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I finally saw my first black swallowtail caterpillar for the year on one of the parsley plants.  For me, parsley is a much better host plant than dill for these caterpillars.

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All the native and ornamental grasses have seed heads now.  This is miscanthus ‘morning light.’  I have been searching them the past months to see if I could see the first praying mantis.

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This morning I found a female praying mantis in a clump of miscanthus.  Her abdomen is very  large and I wondered if she was getting ready to deposit her egg sack or if she just ate a very large grass hopper that she is digesting.  I was trying to get a better shot and she moved further into the grass, so I am no longer able to find her.  I find paying mantis egg sacks in the grasses every spring when I am doing clean up and try to put the egg sacs in a place where the ants will not get at them.

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These little zinnias are finally blooming now.  They are called ‘summer solstice’ but seem to be best in the fall.  I plant them from seeds each year, and they are cute in the garden and attractive to pollinators.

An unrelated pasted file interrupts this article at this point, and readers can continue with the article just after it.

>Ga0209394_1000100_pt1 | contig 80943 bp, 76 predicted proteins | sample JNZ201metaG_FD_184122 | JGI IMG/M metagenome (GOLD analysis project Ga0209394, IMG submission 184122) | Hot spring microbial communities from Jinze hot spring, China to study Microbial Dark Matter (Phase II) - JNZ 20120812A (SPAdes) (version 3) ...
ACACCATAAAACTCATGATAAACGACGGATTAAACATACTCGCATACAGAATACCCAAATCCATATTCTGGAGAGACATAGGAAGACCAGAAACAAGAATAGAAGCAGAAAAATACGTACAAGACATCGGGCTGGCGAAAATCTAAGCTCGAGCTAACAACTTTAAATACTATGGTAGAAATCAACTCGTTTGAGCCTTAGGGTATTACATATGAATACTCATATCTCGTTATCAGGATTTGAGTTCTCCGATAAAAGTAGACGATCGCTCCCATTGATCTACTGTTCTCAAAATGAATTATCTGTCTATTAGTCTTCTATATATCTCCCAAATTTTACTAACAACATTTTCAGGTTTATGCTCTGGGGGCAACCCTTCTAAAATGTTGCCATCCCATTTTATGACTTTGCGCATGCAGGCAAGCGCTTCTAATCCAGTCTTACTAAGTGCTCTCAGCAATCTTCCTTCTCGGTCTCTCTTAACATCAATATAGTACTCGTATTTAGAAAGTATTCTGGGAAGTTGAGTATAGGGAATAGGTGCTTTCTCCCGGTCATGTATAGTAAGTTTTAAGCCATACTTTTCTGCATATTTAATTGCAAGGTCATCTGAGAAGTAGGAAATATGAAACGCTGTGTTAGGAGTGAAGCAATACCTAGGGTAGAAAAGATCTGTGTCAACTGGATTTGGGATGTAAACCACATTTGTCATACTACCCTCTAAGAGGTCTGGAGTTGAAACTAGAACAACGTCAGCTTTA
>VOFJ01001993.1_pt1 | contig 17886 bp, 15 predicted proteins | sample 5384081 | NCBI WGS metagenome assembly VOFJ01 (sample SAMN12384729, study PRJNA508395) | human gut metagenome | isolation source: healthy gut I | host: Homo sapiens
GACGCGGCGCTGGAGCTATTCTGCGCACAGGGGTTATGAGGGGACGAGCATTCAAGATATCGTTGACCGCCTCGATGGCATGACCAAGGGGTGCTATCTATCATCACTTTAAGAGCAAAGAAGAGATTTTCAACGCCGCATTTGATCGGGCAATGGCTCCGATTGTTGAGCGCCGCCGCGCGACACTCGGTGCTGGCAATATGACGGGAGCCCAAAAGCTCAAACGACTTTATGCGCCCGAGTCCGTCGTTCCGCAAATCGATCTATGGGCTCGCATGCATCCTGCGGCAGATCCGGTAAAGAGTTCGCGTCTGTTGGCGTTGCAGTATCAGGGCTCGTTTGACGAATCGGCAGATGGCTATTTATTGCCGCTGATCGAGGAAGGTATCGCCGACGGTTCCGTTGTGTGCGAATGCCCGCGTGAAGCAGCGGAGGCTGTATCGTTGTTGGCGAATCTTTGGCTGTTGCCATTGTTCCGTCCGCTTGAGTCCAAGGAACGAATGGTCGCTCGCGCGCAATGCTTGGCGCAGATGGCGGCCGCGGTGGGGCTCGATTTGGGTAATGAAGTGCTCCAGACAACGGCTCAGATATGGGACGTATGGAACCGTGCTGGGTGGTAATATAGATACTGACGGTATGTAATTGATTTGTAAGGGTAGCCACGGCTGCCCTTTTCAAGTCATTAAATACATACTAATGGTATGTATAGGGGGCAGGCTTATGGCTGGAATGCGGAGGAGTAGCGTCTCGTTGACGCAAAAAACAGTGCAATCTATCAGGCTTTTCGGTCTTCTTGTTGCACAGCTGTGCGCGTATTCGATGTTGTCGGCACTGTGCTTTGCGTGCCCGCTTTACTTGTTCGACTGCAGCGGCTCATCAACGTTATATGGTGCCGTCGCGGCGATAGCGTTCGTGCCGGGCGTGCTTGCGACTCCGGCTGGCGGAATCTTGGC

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Just to the right in the alyssum I found a little skipper resting.  I almost pulled up all the alyssum during the drought because it just looked like seed heads, but the flowers have returned after the rain and it is buzzing with small pollinators.

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The coral mums are starting to bloom…

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Some migrating warblers have been passing through.  I think this is a palm warbler, as they seem to visit every year, but not sure I can tell from this picture.

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Then there is the usual bird bath ruckus to see how many starlings or sparrows can get in the bird bath at once!

Have a beautiful autumn day!

Look Closely

What a beautiful fall day! Here are a few pictures of things I saw today.